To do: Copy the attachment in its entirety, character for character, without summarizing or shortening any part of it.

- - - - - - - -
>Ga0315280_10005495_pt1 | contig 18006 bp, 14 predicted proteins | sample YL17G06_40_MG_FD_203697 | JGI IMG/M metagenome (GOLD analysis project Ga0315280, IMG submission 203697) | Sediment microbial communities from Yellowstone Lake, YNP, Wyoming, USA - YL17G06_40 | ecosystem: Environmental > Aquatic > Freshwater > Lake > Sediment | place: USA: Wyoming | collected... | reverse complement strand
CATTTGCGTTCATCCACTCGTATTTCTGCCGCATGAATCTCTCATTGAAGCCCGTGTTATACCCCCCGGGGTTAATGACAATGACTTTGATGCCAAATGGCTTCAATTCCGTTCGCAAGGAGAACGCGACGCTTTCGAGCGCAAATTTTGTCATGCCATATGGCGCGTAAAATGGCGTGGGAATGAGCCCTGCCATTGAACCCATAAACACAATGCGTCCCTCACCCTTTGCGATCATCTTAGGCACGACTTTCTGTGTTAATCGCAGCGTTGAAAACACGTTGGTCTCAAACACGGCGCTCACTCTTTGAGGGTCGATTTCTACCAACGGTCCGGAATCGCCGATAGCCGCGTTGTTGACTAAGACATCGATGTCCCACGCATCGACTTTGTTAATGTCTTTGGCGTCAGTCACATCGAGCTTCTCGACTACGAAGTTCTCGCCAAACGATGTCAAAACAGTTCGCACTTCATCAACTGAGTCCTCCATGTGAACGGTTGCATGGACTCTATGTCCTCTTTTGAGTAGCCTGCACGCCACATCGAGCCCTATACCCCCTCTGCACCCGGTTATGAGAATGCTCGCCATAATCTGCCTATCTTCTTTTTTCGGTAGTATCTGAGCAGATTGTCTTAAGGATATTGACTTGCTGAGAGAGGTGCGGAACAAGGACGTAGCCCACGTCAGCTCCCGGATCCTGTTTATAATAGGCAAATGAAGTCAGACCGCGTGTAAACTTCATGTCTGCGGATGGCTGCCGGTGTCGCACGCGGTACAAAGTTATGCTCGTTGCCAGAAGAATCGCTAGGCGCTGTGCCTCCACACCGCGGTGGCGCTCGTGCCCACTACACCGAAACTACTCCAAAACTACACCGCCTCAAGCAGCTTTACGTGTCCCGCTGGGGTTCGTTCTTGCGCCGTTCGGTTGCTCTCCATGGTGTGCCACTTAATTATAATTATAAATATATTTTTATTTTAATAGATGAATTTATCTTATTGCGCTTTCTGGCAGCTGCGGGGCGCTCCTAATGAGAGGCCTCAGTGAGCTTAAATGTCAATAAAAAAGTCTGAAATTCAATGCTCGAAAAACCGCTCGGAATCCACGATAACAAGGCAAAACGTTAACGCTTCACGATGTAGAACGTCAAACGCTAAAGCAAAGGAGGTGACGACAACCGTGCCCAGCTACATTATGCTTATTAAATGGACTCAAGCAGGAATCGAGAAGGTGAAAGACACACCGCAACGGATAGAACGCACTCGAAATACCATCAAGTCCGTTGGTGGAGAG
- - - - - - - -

>Ga0315280_10005495_pt1 | contig 18006 bp, 14 predicted proteins | sample YL17G06_40_MG_FD_203697 | JGI IMG/M metagenome (GOLD analysis project Ga0315280, IMG submission 203697) | Sediment microbial communities from Yellowstone Lake, YNP, Wyoming, USA - YL17G06_40 | ecosystem: Environmental > Aquatic > Freshwater > Lake > Sediment | place: USA: Wyoming | collected... | reverse complement strand
CATTTGCGTTCATCCACTCGTATTTCTGCCGCATGAATCTCTCATTGAAGCCCGTGTTATACCCCCCGGGGTTAATGACAATGACTTTGATGCCAAATGGCTTCAATTCCGTTCGCAAGGAGAACGCGACGCTTTCGAGCGCAAATTTTGTCATGCCATATGGCGCGTAAAATGGCGTGGGAATGAGCCCTGCCATTGAACCCATAAACACAATGCGTCCCTCACCCTTTGCGATCATCTTAGGCACGACTTTCTGTGTTAATCGCAGCGTTGAAAACACGTTGGTCTCAAACACGGCGCTCACTCTTTGAGGGTCGATTTCTACCAACGGTCCGGAATCGCCGATAGCCGCGTTGTTGACTAAGACATCGATGTCCCACGCATCGACTTTGTTAATGTCTTTGGCGTCAGTCACATCGAGCTTCTCGACTACGAAGTTCTCGCCAAACGATGTCAAAACAGTTCGCACTTCATCAACTGAGTCCTCCATGTGAACGGTTGCATGGACTCTATGTCCTCTTTTGAGTAGCCTGCACGCCACATCGAGCCCTATACCCCCTCTGCACCCGGTTATGAGAATGCTCGCCATAATCTGCCTATCTTCTTTTTTCGGTAGTATCTGAGCAGATTGTCTTAAGGATATTGACTTGCTGAGAGAGGTGCGGAACAAGGACGTAGCCCACGTCAGCTCCCGGATCCTGTTTATAATAGGCAAATGAAGTCAGACCGCGTGTAAACTTCATGTCTGCGGATGGCTGCCGGTGTCGCACGCGGTACAAAGTTATGCTCGTTGCCAGAAGAATCGCTAGGCGCTGTGCCTCCACACCGCGGTGGCGCTCGTGCCCACTACACCGAAACTACTCCAAAACTACACCGCCTCAAGCAGCTTTACGTGTCCCGCTGGGGTTCGTTCTTGCGCCGTTCGGTTGCTCTCCATGGTGTGCCACTTAATTATAATTATAAATATATTTTTATTTTAATAGATGAATTTATCTTATTGCGCTTTCTGGCAGCTGCGGGGCGCTCCTAATGAGAGGCCTCAGTGAGCTTAAATGTCAATAAAAAAGTCTGAAATTCAATGCTCGAAAAACCGCTCGGAATCCACGATAACAAGGCAAAACGTTAACGCTTCACGATGTAGAACGTCAAACGCTAAAGCAAAGGAGGTGACGACAACCGTGCCCAGCTACATTATGCTTATTAAATGGACTCAAGCAGGAATCGAGAAGGTGAAAGACACACCGCAACGGATAGAACGCACTCGAAATACCATCAAGTCCGTTGGTGGAGAG